Sparse finite mixture models were introduced in Malsiner Walli et al. (2016) in the framework of Gaussian mixture distributions, however, the underlying concept is very generic and can be easily applied to more or less any mixture distribution. In this section, we consider various types of sparse finite mixture models for non-Gaussian data, including sparse latent class models for multivariate categorical data (Sect. 3.1), sparse Poisson mixtures for univariate discrete data (Sect. 3.2) and sparse mixtures of generalised linear models (GLMs) for regression models with count data outcomes (Sect. 3.3). Finally, Sect. 3.4 considers clustering continuous data with non-Gaussian clusters using mixtures of univariate and multivariate skew normal and skew-t distributions. For each of these classes of mixture models, case studies are provided in Sect. 5 where sparse finite mixtures are compared to Dirichlet process mixtures of the same type.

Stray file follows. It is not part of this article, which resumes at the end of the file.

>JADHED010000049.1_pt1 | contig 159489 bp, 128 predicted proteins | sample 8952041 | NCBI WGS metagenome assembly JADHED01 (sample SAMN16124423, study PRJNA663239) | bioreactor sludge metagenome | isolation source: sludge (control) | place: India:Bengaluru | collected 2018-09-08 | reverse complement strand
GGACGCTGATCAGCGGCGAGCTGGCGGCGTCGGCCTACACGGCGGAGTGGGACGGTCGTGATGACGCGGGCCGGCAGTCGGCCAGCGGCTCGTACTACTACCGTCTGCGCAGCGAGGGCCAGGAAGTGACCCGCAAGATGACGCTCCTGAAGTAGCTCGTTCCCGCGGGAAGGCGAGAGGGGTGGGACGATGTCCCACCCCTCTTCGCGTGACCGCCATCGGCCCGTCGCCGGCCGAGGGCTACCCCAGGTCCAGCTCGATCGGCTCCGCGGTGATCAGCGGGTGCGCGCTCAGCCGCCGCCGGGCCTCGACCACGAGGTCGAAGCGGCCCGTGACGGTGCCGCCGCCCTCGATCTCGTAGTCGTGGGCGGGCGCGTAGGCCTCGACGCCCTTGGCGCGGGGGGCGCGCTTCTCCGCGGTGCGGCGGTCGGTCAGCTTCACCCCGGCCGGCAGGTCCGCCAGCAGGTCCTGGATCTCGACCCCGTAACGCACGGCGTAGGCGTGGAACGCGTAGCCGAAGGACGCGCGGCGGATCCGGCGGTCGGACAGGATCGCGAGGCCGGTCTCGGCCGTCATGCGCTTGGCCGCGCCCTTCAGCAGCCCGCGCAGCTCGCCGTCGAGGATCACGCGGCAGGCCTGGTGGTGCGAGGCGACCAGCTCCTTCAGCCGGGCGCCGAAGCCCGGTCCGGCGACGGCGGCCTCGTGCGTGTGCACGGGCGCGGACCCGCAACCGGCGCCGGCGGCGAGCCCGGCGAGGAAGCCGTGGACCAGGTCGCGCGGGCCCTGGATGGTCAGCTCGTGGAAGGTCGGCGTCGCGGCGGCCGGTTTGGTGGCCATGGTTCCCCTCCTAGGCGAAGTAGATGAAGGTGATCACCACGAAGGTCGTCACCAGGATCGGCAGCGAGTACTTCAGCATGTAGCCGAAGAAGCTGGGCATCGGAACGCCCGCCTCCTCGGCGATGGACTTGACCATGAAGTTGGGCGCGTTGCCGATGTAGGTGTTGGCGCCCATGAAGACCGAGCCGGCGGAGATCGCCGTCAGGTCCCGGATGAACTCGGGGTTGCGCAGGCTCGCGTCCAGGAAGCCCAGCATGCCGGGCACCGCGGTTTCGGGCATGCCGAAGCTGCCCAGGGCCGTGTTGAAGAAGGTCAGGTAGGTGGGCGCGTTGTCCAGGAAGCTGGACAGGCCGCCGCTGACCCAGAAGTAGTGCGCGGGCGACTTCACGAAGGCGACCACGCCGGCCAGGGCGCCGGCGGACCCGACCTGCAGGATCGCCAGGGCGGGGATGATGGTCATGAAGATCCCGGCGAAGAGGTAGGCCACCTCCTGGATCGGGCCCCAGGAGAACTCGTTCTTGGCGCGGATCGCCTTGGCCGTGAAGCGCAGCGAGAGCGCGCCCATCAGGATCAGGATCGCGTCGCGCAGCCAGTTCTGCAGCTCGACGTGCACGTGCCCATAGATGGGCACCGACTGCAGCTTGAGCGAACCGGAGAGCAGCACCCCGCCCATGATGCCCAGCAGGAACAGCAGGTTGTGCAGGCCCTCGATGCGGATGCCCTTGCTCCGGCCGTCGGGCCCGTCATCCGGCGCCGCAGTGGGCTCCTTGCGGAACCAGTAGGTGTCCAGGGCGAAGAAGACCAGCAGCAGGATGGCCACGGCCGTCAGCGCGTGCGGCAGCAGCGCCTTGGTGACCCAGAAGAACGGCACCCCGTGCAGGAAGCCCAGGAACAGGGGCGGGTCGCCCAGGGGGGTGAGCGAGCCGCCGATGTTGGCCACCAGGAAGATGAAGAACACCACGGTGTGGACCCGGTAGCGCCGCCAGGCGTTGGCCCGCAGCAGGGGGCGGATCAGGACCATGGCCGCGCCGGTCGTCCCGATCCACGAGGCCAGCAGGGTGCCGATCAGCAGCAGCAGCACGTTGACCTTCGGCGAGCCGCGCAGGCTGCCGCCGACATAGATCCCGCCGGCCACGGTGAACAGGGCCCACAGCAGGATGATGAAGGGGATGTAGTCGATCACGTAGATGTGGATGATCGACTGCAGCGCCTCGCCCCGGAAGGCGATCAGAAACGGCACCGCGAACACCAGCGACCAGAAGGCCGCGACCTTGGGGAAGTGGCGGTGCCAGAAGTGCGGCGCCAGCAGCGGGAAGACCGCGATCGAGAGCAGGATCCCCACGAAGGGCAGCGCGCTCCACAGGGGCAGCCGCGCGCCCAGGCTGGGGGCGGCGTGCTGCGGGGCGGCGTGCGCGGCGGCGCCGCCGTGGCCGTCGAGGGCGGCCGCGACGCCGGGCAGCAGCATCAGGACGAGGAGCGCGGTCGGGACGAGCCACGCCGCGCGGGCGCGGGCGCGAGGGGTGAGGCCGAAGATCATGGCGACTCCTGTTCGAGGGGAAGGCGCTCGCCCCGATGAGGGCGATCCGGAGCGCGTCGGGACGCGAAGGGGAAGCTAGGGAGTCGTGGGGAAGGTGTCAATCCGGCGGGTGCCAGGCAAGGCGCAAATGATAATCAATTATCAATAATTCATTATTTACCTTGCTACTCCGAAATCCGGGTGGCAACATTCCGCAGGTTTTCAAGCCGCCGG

The aim of this simulation study is to investigate whether (1) a sparse finite mixture of non-Gaussian components appropriately estimates the number of data clusters, (2) the posterior of documentclass[12pt]{minimal}
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begin{document}$$K_+$$end{document}K+ of sparse finite mixtures and DPM is comparable, if the priors on the precision parameters documentclass[12pt]{minimal}
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begin{document}$$alpha $$end{document}α are matched, and (3) whether both approaches estimate similar partitions of the data. Additionally, the impact of the prior on documentclass[12pt]{minimal}
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begin{document}$$e_0$$end{document}e0, the number of specified components K, and the number of observations N is investigated.

For each type of mixture models discussed in Sect. 3, a case study is provided to compare sparse finite mixtures with DPM of the same type. For both model classes, the influence of the priors documentclass[12pt]{minimal}
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begin{document}$$p(alpha )$$end{document}p(α) on the posterior distribution documentclass[12pt]{minimal}